Just when we think that we have seen enough works on paper to have some sense of the possibilities and the limits of what paper can do, the poet Mark Strand’s beautiful collages—made in Madrid, where he lives—make us realize how profoundly we’ve underestimated the remarkable feats of magic that can be performed by some wood pulp, or rags, water, a few chemicals—and the hand and eye of an artist.
Made from pieces of handmade paper, sometimes painted, Strand’s work is very different from that of Picasso, Matisse, and Kurt Schwitters, whose papiers collés, cut-outs, and collages often seem intended to make us aware of the origins and previous functions of their component parts, cut from sheets of wallpaper, colored paper, and newsprint, or, in the case of Schwitters, sometimes assembled from detritus found in the street. Who would have dreamed that torn scraps could speak to one another, exchanging playful, private jokes? Who could have predicted that fragments of paper could appear to glide and migrate across the page, to attract and repel one another, even when we know (or think we know) that they are firmly fixed in place? Who knew that abstract paper shapes would have so much to tell us about the fortuitous cooperation of chance, accident, intention, and aesthetics, about the complex partnership between the artist and the paper itself? Who would have imagined that a colored sliver of paper could deepen and enrich the color of its neighbors, or how surprised a color could seem to find itself beside a very different hue, or how obligingly these colors could change in response to their environment, like a newly identified species of ragged, two-dimensional chameleons?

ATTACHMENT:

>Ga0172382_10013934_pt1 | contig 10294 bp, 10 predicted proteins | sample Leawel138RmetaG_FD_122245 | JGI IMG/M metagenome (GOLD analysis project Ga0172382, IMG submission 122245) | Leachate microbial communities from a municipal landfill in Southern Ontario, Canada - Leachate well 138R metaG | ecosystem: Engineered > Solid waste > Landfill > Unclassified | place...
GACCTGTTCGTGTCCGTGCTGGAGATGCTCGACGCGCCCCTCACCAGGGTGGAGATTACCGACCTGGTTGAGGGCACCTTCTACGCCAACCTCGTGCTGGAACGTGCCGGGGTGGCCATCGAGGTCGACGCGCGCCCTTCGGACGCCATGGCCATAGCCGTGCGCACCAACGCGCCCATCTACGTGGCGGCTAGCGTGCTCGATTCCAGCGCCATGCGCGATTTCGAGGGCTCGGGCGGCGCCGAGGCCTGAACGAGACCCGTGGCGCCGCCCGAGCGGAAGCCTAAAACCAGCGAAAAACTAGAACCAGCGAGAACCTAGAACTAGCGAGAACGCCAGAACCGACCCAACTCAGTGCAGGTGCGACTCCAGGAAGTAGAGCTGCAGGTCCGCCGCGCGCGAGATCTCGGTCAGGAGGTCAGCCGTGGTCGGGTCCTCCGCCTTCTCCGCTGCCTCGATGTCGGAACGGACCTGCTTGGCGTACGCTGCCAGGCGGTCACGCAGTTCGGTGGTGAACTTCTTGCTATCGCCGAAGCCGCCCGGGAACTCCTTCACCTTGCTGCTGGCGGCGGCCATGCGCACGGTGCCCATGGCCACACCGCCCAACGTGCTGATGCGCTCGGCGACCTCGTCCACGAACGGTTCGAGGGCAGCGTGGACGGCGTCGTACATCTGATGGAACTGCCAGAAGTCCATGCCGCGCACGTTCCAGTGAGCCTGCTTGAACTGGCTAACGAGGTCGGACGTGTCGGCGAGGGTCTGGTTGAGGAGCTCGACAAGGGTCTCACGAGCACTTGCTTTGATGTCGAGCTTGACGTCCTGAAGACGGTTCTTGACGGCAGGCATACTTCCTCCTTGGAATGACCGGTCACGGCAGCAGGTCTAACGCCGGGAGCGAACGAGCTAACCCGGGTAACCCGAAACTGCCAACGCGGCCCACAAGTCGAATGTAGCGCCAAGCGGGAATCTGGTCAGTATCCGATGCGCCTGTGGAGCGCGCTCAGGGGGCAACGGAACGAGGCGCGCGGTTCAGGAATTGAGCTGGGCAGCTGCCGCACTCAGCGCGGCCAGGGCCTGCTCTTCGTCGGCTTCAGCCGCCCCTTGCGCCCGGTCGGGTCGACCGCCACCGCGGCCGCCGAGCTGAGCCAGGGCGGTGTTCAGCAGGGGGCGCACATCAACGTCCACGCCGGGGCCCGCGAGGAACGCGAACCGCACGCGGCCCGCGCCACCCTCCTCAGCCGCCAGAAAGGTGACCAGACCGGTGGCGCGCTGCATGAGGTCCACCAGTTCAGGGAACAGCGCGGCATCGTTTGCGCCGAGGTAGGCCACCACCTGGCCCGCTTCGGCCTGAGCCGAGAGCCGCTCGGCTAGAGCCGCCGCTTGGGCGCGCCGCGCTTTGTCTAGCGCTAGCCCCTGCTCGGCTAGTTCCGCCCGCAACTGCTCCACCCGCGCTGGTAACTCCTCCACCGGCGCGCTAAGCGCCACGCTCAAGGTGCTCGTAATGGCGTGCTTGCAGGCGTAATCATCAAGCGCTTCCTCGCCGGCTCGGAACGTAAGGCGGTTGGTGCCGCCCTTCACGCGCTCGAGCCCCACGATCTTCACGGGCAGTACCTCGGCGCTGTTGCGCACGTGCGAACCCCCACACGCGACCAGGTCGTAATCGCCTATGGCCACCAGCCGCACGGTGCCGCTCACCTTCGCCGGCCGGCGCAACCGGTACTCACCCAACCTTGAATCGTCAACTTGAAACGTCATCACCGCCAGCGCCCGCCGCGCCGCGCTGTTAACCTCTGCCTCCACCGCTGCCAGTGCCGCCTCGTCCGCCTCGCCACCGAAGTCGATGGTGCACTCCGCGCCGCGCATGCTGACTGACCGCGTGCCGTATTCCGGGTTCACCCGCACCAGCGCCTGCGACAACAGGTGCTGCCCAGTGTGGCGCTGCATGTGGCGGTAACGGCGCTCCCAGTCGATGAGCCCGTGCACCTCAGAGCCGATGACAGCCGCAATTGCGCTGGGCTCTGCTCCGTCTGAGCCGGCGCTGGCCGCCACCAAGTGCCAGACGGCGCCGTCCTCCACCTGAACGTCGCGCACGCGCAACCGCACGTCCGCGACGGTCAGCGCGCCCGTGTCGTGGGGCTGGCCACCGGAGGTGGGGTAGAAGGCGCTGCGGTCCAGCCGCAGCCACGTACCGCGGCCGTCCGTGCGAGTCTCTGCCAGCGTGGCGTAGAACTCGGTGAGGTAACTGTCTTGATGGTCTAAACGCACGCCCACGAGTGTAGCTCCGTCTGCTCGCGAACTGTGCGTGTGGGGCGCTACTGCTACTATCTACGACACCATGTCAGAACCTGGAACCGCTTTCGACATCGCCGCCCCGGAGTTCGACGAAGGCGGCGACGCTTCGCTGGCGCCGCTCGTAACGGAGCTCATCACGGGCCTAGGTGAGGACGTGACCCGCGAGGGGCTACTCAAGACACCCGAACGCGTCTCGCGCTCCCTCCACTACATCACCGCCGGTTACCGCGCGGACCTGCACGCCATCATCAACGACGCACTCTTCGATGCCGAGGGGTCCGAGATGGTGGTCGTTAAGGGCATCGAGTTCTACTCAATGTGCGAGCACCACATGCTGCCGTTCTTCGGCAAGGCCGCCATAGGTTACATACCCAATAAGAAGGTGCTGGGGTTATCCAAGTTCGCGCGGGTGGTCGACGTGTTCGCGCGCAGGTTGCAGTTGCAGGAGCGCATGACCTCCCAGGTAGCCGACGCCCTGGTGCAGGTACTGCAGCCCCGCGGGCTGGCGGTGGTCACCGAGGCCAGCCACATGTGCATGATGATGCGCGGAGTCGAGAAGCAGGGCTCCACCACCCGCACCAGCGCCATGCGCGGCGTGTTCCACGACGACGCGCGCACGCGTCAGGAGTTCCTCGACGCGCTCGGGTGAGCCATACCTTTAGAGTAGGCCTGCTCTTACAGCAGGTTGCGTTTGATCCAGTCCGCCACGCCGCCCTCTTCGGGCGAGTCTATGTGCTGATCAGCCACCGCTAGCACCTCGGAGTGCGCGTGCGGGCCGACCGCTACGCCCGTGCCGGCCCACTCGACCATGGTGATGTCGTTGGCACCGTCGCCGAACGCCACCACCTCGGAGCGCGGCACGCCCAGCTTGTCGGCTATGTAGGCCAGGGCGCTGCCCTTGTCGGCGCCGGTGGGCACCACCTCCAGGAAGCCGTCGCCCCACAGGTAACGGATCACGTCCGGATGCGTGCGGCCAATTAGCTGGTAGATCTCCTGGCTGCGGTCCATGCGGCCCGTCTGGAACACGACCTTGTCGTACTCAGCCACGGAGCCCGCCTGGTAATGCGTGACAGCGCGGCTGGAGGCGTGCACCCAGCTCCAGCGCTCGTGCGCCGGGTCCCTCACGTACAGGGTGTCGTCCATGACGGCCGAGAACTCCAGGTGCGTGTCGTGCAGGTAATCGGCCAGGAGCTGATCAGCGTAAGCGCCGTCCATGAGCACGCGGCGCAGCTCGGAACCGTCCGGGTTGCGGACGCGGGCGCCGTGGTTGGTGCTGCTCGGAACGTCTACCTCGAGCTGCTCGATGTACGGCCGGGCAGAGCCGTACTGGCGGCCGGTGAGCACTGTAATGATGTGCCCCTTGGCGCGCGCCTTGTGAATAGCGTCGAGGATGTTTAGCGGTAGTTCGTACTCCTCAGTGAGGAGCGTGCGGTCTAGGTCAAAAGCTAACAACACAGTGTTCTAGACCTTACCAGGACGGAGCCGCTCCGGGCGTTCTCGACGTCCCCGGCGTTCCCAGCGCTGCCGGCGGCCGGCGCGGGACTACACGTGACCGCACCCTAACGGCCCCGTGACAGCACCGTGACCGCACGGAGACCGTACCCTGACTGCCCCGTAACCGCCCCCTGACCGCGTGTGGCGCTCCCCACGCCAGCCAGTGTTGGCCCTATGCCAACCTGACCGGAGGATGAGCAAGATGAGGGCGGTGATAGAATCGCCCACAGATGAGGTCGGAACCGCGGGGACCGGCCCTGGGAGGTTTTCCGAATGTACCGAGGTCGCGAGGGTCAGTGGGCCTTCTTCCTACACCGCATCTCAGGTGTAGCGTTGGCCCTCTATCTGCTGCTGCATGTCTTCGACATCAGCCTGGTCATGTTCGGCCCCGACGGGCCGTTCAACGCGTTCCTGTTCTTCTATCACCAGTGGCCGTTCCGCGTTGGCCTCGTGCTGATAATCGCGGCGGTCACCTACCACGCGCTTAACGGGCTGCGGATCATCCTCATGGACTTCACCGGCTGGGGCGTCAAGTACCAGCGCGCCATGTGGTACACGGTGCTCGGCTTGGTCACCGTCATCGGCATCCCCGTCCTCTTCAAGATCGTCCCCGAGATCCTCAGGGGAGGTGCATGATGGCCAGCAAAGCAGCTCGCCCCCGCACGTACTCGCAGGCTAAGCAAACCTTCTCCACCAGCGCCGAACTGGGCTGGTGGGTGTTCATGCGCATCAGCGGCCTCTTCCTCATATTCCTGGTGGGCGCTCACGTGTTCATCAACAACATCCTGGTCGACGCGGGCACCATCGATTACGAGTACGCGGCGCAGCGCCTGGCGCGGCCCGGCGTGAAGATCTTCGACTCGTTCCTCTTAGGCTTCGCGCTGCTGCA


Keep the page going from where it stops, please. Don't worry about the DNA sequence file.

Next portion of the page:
The paradox and the marvel of these works is that they are immensely sophisticated and at the same time have the power to remind us of our own earliest encounters and experiences with color and form. Though they are unlike any other work, unlike anything but themselves, they reach back into art history and evoke faint echoes of Klee, Miró, Mondrian, early Guston, early de Kooning, Clyfford Still, Conrad Marca-Relli. Knowing, conscious, thoughtful, they still manage to retain, and remind us of, the innocence of those moments when we, as children, were first astonished by the color wheel, by transparencies, by the rainbow, by the amazing discovery (which each of us secretly believed that we were the first to make) that blue plus yellow equals green.
Strand chooses to say nothing about the connection between his poems and these collages. But the writing and the visual art are clearly the work of the same person, marked by qualities as unique and recognizable as a fingerprint. They share a very particular elegance, a mysteriousness, a melancholy leavened by grace notes of humor, and the ability to make the precise and artful look effortless and fluent. Above all, these collages, like Mark Strand’s poems, show us how much beauty can be discovered by an artist using simple implements—a pen, a brush, a pair of scissors—like navigational tools to guide him across the daunting wilderness of the blank paper, the empty page.